Would Like To Know All Laws For A Cake Business In Colorado!

Business By Kavrena Updated 24 Aug 2009 , 4:27pm by TJCanadian

Kavrena Posted 24 Aug 2009 , 10:28am
post #1 of 4

I am a stay-at-home mom just starting to decorate cakes for family and friends here in Colorado, and am thinking about expanding a little. I am a little sceptical because of the many laws. I am trying to do my research, and some of the laws I just do not understand. I feel a little overwhelmed, but am determined to sort it out...I LOVE making these cakes. I need to know what legally I can and can't do, and how much I can charge without getting "in trouble". Please anyone with info please respond. My family and friends are starting to tell people that I decorate cakes, and I need to know what to do ASAP! Thank you!!

3 replies
TJCanadian Posted 24 Aug 2009 , 11:19am
post #2 of 4

Kavrena, "Technically" you cannot charge people for cakes in Colorado unless you have a business license for food, which entails a fridge, stove, sink and storage that is separate from your family/personal use. We just moved away from Colorado, but I had a cake 'Hobby'. I had contact cards(not business cards) with my name and phone number and my blog site (which only tells about cakes I've made, no advertising, no pricing). As I understood the laws, as long as I didn't Advertise and didn't have employees, I could call it a hobby. If someone came to me and asked me to make a cake for them, they could pay for materials for me and if they wanted to give me a gift(say...$2.75 a serving) for making them a cake...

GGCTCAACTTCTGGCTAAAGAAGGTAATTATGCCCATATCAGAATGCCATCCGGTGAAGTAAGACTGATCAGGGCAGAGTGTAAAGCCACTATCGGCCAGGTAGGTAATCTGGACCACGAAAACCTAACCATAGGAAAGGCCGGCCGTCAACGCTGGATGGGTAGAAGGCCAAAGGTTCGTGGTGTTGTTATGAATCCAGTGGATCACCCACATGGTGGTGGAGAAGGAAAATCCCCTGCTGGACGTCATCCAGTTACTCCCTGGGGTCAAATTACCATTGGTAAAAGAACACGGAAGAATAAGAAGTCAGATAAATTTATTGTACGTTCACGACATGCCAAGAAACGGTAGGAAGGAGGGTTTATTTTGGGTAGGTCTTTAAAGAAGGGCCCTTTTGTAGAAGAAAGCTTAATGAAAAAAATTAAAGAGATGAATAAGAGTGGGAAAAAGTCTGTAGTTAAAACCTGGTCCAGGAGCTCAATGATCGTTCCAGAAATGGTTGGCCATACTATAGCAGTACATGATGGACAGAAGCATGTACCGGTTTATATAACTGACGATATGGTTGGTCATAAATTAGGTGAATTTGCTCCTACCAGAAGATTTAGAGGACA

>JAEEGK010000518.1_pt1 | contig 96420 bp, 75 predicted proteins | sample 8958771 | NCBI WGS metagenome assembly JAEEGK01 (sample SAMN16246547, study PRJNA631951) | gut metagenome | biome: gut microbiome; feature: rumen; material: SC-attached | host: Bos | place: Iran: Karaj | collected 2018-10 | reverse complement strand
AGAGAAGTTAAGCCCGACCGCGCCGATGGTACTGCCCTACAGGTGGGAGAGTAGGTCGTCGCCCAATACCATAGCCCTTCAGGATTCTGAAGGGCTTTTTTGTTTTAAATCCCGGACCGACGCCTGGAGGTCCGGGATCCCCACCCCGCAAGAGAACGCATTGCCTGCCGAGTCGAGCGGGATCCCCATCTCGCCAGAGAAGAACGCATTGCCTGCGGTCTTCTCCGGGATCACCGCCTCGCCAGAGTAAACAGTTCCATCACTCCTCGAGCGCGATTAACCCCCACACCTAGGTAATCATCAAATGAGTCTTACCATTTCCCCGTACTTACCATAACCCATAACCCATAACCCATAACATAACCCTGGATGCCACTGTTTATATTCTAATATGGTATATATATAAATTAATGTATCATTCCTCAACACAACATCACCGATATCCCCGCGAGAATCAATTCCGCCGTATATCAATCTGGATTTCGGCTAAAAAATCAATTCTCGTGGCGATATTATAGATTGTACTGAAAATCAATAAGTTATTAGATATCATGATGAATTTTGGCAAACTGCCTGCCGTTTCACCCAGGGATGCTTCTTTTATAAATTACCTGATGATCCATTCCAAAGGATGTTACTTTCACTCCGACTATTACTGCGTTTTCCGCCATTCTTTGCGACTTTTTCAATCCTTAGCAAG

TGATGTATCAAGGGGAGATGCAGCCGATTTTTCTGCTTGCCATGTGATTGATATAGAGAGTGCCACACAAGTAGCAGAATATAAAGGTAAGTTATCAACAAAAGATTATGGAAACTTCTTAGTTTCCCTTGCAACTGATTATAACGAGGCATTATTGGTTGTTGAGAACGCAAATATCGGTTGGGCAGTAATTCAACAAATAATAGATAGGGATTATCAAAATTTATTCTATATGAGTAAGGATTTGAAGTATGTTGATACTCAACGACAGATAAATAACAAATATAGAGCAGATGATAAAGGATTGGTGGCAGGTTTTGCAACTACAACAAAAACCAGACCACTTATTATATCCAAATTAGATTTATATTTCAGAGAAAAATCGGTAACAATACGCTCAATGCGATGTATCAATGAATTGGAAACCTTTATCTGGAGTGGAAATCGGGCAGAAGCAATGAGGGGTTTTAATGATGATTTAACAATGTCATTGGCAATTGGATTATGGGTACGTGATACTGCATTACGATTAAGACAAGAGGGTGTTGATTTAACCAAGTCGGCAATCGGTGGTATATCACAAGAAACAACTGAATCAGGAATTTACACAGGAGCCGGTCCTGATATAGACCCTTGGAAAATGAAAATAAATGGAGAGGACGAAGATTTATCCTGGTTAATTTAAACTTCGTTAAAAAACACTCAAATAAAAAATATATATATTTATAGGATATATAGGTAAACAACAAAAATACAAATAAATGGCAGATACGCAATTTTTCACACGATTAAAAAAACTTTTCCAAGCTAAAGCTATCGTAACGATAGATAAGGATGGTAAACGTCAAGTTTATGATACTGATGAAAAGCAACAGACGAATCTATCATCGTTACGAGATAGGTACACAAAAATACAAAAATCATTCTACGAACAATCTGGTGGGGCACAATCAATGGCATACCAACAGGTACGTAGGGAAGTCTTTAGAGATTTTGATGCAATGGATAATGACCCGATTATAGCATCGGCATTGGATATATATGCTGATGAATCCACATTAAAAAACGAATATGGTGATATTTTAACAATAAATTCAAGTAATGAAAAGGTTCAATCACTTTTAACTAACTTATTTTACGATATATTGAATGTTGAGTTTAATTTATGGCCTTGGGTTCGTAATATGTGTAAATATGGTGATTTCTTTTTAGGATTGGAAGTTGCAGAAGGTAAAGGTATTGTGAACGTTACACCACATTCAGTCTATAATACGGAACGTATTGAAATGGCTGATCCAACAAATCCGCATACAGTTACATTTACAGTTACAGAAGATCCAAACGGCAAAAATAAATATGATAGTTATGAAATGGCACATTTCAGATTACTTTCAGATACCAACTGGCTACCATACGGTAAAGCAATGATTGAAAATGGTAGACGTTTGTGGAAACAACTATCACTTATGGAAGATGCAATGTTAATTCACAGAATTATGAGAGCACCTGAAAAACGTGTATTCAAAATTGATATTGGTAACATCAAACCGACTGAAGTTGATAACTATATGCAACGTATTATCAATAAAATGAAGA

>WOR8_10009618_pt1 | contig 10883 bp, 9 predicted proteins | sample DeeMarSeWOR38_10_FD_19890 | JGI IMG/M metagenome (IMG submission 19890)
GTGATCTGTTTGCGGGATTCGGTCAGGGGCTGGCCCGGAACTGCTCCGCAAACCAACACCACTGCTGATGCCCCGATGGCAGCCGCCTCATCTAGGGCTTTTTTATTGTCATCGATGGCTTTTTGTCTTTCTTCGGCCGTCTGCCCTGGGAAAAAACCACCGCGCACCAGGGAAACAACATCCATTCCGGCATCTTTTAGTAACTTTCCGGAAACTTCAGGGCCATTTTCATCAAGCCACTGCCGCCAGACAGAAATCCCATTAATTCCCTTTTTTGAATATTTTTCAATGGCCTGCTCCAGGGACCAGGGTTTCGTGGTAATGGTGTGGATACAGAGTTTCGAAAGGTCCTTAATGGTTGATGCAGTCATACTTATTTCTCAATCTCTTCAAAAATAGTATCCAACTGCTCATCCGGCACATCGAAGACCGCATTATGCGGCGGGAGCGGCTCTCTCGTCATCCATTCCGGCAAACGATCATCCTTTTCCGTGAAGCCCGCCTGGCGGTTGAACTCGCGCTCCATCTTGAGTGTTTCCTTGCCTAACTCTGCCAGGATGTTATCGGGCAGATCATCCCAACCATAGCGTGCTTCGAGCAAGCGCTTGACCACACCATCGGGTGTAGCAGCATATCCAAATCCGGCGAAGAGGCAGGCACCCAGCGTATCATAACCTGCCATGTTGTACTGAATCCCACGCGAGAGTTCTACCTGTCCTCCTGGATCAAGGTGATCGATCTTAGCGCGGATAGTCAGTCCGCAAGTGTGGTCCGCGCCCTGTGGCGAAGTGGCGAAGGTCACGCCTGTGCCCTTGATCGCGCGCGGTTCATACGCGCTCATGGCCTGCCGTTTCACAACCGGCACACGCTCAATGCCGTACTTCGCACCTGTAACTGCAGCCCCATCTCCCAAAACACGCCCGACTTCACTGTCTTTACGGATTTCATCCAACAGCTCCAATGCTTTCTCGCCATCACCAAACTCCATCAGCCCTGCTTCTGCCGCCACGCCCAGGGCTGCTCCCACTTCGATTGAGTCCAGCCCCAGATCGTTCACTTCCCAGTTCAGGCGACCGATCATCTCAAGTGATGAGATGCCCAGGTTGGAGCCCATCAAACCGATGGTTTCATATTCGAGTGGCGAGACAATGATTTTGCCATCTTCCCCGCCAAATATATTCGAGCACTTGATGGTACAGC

It was a pretty thin line I was walking, and I tried to stay as legal as I could. I never put out brochures, put my card on bulletin boards, etc. All of my cakes were referrals.

Kavrena Posted 24 Aug 2009 , 3:26pm
post #3 of 4

Thank you soo much TJ. I was told to keep my prices below market value. How low do I need to keep them? I have also been told that I should "charge" by the hour for custom cakes; can I, or can I only "charge" by the slice? Is there a place where I can find the "Hobby" laws, and is there any advice or anything else that you think that I should know before doing any of these cakes? Lastly, do I need to keep documentation for the cakes that I have done?

Thanks Again,

TJCanadian Posted 24 Aug 2009 , 4:27pm
post #4 of 4

I don't think your pricing matters at all, high or low, you'd likely be more at risk with higher prices. It also may differ depending on the county and city ordinences within the state so you would have to check out locally. All I ever kept for documentation was what people requested. Legally you can't do contracts with customers or anything binding without a license so beware of that as well.

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